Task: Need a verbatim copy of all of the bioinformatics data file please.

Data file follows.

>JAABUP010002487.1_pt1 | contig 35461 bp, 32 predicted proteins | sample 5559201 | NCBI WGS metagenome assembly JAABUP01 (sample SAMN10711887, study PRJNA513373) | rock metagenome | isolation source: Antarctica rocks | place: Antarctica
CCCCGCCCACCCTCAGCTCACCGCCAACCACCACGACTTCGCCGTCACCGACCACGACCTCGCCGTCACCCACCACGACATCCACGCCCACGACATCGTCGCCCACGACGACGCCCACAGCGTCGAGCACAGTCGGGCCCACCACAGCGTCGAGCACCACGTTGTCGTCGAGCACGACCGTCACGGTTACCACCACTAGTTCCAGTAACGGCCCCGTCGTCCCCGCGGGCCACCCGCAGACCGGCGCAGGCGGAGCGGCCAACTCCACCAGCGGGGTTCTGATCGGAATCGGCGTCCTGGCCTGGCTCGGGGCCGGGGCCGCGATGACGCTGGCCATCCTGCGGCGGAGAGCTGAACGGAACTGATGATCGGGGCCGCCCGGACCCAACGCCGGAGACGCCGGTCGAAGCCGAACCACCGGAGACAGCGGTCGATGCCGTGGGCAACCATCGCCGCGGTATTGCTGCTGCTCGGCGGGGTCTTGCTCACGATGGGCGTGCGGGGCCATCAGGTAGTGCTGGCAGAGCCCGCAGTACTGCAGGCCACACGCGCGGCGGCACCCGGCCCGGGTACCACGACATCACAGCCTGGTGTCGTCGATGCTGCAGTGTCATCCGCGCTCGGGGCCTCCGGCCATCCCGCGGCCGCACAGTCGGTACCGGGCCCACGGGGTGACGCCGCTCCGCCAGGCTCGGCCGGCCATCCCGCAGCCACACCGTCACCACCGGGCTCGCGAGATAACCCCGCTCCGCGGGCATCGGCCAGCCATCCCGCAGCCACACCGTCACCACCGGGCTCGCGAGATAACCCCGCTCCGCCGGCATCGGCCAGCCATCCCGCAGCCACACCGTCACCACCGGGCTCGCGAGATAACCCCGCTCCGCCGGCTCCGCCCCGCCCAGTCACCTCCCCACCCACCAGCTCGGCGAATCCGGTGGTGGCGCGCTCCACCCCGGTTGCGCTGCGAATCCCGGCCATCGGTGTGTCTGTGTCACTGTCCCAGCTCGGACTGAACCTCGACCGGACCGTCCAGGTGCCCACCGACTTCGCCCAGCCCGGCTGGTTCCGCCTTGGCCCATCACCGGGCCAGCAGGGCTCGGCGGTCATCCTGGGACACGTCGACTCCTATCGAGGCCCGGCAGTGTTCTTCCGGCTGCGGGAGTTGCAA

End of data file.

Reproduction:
>JAABUP010002487.1_pt1 | contig 35461 bp, 32 predicted proteins | sample 5559201 | NCBI WGS metagenome assembly JAABUP01 (sample SAMN10711887, study PRJNA513373) | rock metagenome | isolation source: Antarctica rocks | place: Antarctica
CCCCGCCCACCCTCAGCTCACCGCCAACCACCACGACTTCGCCGTCACCGACCACGACCTCGCCGTCACCCACCACGACATCCACGCCCACGACATCGTCGCCCACGACGACGCCCACAGCGTCGAGCACAGTCGGGCCCACCACAGCGTCGAGCACCACGTTGTCGTCGAGCACGACCGTCACGGTTACCACCACTAGTTCCAGTAACGGCCCCGTCGTCCCCGCGGGCCACCCGCAGACCGGCGCAGGCGGAGCGGCCAACTCCACCAGCGGGGTTCTGATCGGAATCGGCGTCCTGGCCTGGCTCGGGGCCGGGGCCGCGATGACGCTGGCCATCCTGCGGCGGAGAGCTGAACGGAACTGATGATCGGGGCCGCCCGGACCCAACGCCGGAGACGCCGGTCGAAGCCGAACCACCGGAGACAGCGGTCGATGCCGTGGGCAACCATCGCCGCGGTATTGCTGCTGCTCGGCGGGGTCTTGCTCACGATGGGCGTGCGGGGCCATCAGGTAGTGCTGGCAGAGCCCGCAGTACTGCAGGCCACACGCGCGGCGGCACCCGGCCCGGGTACCACGACATCACAGCCTGGTGTCGTCGATGCTGCAGTGTCATCCGCGCTCGGGGCCTCCGGCCATCCCGCGGCCGCACAGTCGGTACCGGGCCCACGGGGTGACGCCGCTCCGCCAGGCTCGGCCGGCCATCCCGCAGCCACACCGTCACCACCGGGCTCGCGAGATAACCCCGCTCCGCGGGCATCGGCCAGCCATCCCGCAGCCACACCGTCACCACCGGGCTCGCGAGATAACCCCGCTCCGCCGGCATCGGCCAGCCATCCCGCAGCCACACCGTCACCACCGGGCTCGCGAGATAACCCCGCTCCGCCGGCTCCGCCCCGCCCAGTCACCTCCCCACCCACCAGCTCGGCGAATCCGGTGGTGGCGCGCTCCACCCCGGTTGCGCTGCGAATCCCGGCCATCGGTGTGTCTGTGTCACTGTCCCAGCTCGGACTGAACCTCGACCGGACCGTCCAGGTGCCCACCGACTTCGCCCAGCCCGGCTGGTTCCGCCTTGGCCCATCACCGGGCCAGCAGGGCTCGGCGGTCATCCTGGGACACGTCGACTCCTATCGAGGCCCGGCAGTGTTCTTCCGGCTGCGGGAGTTGCAA